Athenaeum’s educational mission lived not only in its products, but also in the company’s specimen book, which made do with no lorem ipsum to speak of. The English language body type is presented using a selection on the history of printing from one of Ginn & Co.’s own textbooks, Philip Van Ness Myers’ A General History for Colleges and High Schools from the 1890s. The German fraktur typeface samples discuss the history of print through Gutenberg, and the Greek samples are based on Homer’s Odyssey. Discussions of the history of printing, as it happens, aren’t at all unusual in specimen books. The Keystone Type Foundry’s abridged type specimen book from the same year (1907), for example, is one of several that used the introductory text from Theo L. De Vinne’s lecture on “Historic Printing Types” (1885) for its body type samples; it appears to have been fairly popular material for textbook publishing operations. Interestingly, lorem ipsum was not the only Latin choice for printers to play with — the Austin Letter Foundry’s type specimen book (1838) made extensive use of Cicero’s Catiline Orationsspecifically the beginning of the first. The Athenaeum specimen book, however, uses no Latin at all (although there are two sizes of Anglo-Saxon and Hebrew and a set of inscription Greek and Latin characters on p. 80).

The pages of the Athenaeum book themselves present some additional curious features. Between pages 2 and 3 (so, between the end of the list of types at the beginning of the book and the section title page for body types) there’s a much-faded sheet of graph paper with a slightly different weight and texture from the pages around it. This sheet isn’t stuck in the book like a bookmark — it’s bound there, quite clearly threaded into the first signature. It’s not entirely clear what the purpose of the graph sheet is, although it might be useful for a salesperson mocking up typeface arrangements for a client. At the end, after p. 170, there are 26 blank pages (13 sheets); there may have been more at one time, as a few sheets seem to have been very cleanly cut out, perhaps to demonstrate something about the binding. There seems to be nothing about this catalog that doesn’t somehow represent the company’s product — type is merely the beginning.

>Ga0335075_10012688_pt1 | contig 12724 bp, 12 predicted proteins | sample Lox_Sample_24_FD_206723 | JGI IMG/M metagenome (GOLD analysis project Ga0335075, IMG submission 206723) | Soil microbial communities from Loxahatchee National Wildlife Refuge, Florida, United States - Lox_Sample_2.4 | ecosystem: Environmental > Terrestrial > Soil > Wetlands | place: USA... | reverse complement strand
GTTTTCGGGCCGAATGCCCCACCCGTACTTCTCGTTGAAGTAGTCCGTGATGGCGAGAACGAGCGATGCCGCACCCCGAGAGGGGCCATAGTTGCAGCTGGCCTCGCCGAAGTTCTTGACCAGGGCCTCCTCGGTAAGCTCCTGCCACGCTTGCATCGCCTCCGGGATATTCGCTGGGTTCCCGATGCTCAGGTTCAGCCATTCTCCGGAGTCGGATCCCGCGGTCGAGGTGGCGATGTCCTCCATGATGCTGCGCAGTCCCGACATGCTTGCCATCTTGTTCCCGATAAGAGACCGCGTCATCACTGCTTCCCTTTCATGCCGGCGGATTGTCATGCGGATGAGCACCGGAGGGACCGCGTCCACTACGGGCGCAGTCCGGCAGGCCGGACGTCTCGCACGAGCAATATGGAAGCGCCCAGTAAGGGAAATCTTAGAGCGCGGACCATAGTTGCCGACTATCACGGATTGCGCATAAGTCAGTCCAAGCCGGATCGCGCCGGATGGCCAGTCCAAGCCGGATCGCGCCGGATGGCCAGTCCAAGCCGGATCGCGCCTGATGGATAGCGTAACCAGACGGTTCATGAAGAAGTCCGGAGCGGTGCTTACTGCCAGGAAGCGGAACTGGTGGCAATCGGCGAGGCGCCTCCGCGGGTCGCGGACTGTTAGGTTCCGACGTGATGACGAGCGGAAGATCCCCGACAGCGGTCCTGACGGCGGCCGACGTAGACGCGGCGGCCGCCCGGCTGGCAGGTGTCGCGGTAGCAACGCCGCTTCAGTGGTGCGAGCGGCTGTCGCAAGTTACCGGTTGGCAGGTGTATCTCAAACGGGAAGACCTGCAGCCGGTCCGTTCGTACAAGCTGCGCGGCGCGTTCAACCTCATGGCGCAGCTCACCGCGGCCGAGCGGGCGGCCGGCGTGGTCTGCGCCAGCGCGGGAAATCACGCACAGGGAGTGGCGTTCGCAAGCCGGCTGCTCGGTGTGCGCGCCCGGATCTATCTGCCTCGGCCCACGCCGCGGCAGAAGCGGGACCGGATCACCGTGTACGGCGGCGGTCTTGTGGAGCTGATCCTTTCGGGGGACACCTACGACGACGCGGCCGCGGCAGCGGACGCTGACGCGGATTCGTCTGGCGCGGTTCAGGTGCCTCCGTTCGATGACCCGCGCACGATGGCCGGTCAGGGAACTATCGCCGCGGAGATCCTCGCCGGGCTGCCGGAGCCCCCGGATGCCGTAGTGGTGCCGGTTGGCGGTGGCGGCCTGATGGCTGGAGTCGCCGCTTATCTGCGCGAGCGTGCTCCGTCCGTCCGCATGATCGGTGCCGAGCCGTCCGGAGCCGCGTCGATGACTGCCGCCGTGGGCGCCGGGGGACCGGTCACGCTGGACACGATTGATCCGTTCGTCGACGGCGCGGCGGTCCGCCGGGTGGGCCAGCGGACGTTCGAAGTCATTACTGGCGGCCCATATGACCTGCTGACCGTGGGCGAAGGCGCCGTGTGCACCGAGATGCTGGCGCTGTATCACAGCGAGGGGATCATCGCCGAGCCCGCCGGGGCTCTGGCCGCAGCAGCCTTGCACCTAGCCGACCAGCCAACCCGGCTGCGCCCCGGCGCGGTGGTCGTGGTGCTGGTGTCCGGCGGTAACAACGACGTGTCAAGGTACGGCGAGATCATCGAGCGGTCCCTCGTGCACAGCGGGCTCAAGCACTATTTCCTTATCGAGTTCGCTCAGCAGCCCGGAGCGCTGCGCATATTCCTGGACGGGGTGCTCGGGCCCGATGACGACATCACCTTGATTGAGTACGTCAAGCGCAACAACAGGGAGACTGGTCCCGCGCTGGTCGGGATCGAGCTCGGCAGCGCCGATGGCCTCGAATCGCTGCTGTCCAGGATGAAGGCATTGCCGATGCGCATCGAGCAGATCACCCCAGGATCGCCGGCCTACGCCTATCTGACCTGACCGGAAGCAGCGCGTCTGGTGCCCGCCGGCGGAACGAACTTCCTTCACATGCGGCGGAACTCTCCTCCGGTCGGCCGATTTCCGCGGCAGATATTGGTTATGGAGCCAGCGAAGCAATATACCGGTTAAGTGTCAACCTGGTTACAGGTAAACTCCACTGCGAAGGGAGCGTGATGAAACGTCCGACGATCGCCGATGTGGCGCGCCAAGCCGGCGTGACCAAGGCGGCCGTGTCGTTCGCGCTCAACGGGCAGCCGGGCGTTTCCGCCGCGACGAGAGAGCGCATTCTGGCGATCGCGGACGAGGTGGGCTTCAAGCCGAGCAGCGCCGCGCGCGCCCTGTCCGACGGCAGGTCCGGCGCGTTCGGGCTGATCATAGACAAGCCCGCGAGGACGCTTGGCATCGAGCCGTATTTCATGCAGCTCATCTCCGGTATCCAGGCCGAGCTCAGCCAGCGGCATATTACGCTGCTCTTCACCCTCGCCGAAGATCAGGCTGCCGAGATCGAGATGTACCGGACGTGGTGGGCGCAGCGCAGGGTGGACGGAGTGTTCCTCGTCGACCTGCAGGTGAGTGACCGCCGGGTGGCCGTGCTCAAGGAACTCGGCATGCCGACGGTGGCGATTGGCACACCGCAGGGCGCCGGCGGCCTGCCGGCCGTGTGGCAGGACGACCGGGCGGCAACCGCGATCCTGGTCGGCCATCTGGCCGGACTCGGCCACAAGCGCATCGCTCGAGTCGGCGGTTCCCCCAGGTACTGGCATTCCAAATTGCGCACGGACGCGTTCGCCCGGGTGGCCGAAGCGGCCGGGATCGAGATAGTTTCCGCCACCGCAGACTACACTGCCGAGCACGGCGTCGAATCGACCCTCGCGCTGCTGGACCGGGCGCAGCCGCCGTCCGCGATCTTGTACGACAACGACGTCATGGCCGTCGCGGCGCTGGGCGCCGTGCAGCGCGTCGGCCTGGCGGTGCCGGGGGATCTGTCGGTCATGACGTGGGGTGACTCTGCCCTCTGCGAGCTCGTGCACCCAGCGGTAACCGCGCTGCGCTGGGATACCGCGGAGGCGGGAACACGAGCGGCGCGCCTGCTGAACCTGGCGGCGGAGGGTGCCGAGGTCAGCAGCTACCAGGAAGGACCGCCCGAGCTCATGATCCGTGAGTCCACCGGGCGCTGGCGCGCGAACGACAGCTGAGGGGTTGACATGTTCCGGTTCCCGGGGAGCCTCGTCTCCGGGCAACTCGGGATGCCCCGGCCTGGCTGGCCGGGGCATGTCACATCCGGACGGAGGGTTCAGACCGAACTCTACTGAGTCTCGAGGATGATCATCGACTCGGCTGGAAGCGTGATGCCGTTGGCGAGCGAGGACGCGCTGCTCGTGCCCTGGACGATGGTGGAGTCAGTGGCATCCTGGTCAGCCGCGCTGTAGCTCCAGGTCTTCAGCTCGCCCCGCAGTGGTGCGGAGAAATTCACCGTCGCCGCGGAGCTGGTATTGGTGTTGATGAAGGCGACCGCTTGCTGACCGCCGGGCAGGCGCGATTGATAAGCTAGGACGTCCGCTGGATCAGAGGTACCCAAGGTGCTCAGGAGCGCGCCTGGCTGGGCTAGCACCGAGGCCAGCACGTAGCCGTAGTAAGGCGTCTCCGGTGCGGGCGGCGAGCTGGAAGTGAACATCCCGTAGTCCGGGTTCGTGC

* I’m not sure why supporting a sixty pound boy is supposed to be an impressive indicator of the strength of binding thread. Why exactly are we suspending sixty-pound boys with linen thread? Was this a thing? Are sixty pound boys more of a challenge than other objects or people of the same weight?

Screen Shot from archival footage of Ginn & Co.

Apparently, that’s some strong linen, right there.


About L. M. Bernhardt

For a good long while (15 years or so), I taught philosophy at a little private university in northwest IA, and occasionally branched out into playing music, dabbling in photography, experimenting with food, and writing nonsense on my blog. The philosophy teaching part ended in 2017 (program elimination via prioritization), but never fear! I've just finished my MLIS at San Jose State University, and I'm currently on the market looking for new adventures in either philosophy or LIS. For now, I labor at a fairly interesting administrative job in order to support my dogs in the lavish manner to which they've become accustomed.